The heart of the Original Trilogy's effects very much remain however, and these were down to eight times Oscar winner and a legend in the special effects field Dennis Muren, who spoke to TechRadar about his time on Star Wars in one of Lucasfilm's preview cinemas.
MUREN MOMENT: The genius of VFX speaks to TechRadar
"The idea of special effects is now common [but] the Star Wars movies were an original look as they had space battles – the camera angles and stuff were based on real dogfights," said Muren to TechRadar.
"Nobody had seen what Star Wars was doing, the look of it and that worked for the time."
It is this originality which Muren believes is missing from a lot of special-effects movies at the moment.
"I don't mind if CG isn't quite working as long as it is original," he explained.
"The thing I don't like is imitation and I see so much of that going on.
"People don't have the time to think as it is hard to come up with the budgets so you lose imagination and that's not good."
ORIGINAL LOOK: The effects of Star Wars were one of a kind
As original as Star Wars' effects were, however, Lucas did decide to tinker with the movies back for the special edition DVD releases of the movies, and it is this version of the movies that has been given the picture upgrade for the Blu-ray.
While this will (still) annoy true die-hard fans, Muren wasn't against the changes made to the movies.
"When it comes to the stuff I worked on and you can see some of the fakeness, I don't really have a problem with that, I don't mind if stuff like that shows up.
"When George was doing some re-dos on the original Star Wars, though, I was all in favour for that as we had run out of time anyway.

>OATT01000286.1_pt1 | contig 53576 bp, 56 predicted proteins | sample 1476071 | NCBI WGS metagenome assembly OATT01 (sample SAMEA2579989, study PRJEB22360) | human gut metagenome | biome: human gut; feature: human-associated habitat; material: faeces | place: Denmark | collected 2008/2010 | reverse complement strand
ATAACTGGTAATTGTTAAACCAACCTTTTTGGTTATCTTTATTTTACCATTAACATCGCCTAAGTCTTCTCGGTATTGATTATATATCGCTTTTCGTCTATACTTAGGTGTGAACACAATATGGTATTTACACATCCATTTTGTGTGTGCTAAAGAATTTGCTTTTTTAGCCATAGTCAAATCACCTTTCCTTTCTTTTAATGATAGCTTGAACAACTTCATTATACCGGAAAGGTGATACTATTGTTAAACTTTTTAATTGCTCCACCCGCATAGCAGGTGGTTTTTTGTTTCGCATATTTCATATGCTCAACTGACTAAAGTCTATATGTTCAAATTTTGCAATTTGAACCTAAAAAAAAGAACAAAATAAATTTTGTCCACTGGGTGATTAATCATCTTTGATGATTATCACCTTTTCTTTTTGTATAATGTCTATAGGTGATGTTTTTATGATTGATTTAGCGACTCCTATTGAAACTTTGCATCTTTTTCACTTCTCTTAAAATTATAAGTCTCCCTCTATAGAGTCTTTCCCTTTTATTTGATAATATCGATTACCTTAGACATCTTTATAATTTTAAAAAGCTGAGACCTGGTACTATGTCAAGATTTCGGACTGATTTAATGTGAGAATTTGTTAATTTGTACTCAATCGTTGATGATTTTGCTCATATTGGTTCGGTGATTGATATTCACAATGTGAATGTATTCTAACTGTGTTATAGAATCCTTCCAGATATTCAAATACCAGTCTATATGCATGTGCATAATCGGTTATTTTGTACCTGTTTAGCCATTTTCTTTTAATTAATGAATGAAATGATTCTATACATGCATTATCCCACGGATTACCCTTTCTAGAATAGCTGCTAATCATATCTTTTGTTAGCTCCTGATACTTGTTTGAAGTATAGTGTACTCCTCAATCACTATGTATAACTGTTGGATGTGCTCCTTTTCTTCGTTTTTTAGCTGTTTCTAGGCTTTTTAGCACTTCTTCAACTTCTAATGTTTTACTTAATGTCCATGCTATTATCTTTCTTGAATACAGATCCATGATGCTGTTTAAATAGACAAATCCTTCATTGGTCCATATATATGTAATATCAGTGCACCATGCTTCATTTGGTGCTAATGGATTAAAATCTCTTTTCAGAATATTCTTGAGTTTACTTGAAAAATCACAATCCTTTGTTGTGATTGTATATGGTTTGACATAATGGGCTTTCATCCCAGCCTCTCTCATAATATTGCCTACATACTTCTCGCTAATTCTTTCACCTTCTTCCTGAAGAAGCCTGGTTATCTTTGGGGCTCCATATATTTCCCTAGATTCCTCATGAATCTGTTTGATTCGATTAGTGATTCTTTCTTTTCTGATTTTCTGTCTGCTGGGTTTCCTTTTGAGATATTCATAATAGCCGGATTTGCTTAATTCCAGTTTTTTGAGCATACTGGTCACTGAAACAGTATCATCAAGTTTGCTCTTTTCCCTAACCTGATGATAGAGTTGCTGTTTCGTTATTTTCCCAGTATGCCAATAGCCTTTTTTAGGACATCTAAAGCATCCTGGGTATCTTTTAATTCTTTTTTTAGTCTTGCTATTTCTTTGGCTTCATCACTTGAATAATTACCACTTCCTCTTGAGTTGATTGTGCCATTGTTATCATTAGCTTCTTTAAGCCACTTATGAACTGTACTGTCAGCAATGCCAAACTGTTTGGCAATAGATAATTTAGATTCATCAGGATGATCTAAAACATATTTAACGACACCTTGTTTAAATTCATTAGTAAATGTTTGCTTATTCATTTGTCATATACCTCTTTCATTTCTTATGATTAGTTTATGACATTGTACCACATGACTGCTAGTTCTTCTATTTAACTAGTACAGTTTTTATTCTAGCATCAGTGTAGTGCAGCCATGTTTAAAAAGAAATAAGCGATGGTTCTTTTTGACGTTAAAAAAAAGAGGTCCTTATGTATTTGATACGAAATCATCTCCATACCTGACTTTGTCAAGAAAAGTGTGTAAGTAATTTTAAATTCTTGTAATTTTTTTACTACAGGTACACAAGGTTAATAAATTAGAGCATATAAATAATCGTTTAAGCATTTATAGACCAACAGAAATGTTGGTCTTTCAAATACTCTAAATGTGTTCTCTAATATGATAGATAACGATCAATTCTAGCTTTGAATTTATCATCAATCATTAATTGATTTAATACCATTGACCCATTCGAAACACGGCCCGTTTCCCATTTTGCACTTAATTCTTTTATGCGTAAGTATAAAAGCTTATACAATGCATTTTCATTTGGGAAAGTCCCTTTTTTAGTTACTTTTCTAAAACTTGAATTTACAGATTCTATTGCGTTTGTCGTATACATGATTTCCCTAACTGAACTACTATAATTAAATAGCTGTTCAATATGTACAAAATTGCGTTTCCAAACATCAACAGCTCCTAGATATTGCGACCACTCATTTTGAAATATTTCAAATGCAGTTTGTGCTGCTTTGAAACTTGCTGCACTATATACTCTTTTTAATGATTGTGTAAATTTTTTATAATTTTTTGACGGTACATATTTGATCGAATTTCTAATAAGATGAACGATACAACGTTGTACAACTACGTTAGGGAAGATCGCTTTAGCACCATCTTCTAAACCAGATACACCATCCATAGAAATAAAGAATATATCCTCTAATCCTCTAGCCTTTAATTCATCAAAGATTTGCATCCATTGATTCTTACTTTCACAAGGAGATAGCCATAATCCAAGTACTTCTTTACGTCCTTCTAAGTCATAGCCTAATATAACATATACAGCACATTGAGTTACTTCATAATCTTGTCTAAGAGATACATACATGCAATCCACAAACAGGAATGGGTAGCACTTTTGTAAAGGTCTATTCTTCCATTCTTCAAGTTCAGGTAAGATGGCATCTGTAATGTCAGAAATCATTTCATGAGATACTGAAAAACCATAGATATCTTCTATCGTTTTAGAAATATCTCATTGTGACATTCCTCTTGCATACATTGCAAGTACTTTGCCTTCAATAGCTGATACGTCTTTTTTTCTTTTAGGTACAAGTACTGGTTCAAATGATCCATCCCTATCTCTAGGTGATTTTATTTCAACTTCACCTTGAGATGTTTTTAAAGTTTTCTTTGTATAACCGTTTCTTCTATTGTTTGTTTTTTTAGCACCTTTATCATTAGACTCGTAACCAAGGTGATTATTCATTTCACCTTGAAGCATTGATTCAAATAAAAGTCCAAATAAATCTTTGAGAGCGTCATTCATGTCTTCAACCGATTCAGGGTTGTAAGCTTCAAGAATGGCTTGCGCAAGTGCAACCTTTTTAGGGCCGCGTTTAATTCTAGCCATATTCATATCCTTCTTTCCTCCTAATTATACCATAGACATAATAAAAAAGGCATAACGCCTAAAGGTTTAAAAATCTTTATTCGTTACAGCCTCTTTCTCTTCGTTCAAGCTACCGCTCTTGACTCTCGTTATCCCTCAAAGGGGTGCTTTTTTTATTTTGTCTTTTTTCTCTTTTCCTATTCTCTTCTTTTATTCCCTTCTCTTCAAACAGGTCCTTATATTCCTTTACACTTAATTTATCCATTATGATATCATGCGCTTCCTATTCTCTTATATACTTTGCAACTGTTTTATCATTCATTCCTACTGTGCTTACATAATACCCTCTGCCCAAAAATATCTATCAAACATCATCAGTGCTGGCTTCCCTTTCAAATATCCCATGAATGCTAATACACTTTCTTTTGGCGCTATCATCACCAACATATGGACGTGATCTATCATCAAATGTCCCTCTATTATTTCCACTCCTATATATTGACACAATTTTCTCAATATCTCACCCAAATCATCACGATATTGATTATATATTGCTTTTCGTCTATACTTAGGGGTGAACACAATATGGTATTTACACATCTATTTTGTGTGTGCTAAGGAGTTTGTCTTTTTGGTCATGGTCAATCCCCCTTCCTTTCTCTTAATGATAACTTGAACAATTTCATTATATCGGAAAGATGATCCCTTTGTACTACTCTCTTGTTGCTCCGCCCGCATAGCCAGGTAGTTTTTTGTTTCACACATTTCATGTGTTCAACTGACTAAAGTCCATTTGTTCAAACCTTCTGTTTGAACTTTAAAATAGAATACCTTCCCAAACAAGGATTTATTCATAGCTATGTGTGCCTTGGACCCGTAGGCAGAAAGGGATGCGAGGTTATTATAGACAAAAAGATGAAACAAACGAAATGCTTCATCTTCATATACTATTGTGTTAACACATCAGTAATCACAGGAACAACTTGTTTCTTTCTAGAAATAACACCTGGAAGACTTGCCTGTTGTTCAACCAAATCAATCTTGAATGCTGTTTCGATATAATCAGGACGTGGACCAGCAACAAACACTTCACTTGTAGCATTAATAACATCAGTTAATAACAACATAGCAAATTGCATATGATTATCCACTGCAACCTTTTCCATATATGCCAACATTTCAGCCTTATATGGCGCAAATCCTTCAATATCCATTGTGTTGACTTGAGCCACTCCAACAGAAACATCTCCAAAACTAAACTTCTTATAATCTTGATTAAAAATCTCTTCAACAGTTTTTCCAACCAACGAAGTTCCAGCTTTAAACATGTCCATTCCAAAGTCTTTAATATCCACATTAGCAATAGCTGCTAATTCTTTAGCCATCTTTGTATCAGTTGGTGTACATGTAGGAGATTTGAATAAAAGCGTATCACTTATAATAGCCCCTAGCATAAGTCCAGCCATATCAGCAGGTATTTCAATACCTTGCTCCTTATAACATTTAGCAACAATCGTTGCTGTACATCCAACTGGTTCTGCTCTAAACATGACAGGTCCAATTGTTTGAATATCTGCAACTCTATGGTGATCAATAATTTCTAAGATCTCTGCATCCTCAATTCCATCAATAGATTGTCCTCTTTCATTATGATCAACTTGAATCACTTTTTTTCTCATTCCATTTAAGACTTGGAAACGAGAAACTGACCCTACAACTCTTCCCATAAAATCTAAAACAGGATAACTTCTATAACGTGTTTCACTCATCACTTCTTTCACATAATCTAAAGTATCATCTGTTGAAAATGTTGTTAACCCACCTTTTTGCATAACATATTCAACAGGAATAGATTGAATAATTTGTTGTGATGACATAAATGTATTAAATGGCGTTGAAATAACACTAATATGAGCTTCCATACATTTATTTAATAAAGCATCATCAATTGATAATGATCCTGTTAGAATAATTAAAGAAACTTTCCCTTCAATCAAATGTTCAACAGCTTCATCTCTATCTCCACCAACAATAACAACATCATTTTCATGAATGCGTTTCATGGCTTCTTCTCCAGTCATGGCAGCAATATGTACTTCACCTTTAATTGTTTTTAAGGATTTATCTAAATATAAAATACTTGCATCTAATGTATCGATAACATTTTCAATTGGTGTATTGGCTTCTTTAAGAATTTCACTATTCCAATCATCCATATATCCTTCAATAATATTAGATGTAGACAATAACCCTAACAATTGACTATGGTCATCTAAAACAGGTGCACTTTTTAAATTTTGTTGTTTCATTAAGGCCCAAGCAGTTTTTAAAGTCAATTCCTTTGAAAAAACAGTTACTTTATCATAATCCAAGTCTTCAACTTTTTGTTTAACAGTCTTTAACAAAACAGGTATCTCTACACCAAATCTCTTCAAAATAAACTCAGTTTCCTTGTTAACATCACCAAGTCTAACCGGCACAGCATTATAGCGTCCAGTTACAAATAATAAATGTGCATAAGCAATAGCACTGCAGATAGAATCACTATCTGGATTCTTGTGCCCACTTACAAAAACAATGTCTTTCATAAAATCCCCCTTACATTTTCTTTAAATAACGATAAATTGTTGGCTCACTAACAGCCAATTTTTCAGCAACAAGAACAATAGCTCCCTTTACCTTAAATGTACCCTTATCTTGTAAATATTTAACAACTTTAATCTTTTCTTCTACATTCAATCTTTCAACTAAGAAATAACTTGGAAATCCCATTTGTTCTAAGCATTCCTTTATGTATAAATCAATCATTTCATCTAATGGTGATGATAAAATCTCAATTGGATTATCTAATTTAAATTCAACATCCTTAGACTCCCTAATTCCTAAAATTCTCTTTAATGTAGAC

Star WARS BLU-S: The Blu-ray of Star Wars is the best transfer yet
"I wanted to re-do around 30 to 40 shots and at some point I think it is okay, but to go back and try and continuously update a film to fit in with the latest technology I don't really know what to think about that..
"If it means getting rid of the garbage mattes that really messed up the original VHS of Star Wars then that's fine.
"When they came out everybody thought that was how it looked in the cinema when they were first released but it wasn't. That was because the transfer wasn't done quite right.
"I am all for changing things to get it back to how it looked originally in the cinema. As long as the original version is always available, beyond that then you can do what you want."
DIGITAL YODA: Now CGI in Episode I as well
With this in mind, we quizzed Muren on the upcoming 3D versions of Star Wars, which will begin to hit cinemas in early 2012.
"The only reason the 3D versions are coming out is because it is the future. I love 3D when it is done right but I don't think people are doing it right. For me it is way too cautious.
"If there is a way in the future to do a hologram version [of Star Wars] and the fans want it then it should be done. You don't just want to stop making movies and keep releasing old ones, though.
"These releases should be seen as a supplementary thing."
As we leave Lucasfilm, passing a life-size model of Boba Fett, and say goodbye to Javva The Hutt coffee stand, we can't help thinking that the Blu-ray release of Star Wars isn't the end of the movies in the home; this is a franchise that will continue to live on and, as Muren said, will be transformed for each upcoming new technology.
JAVVA THE HUTT: Best coffee this side of the Galaxy
From what we have seen, Lucasfilm has done a fantastic job bringing Star Wars to Blu-ray, creating a package that from an audiovisual point of view future proofs the movies but in the extras also celebrates its past. From what we have seen, it's the Star Wars release you have been waiting for… at least until the holographic versions come out.
Star Wars: The Complete Saga Blu-ray UK release date is 12 September, courtesy of Twentieth Century Fox.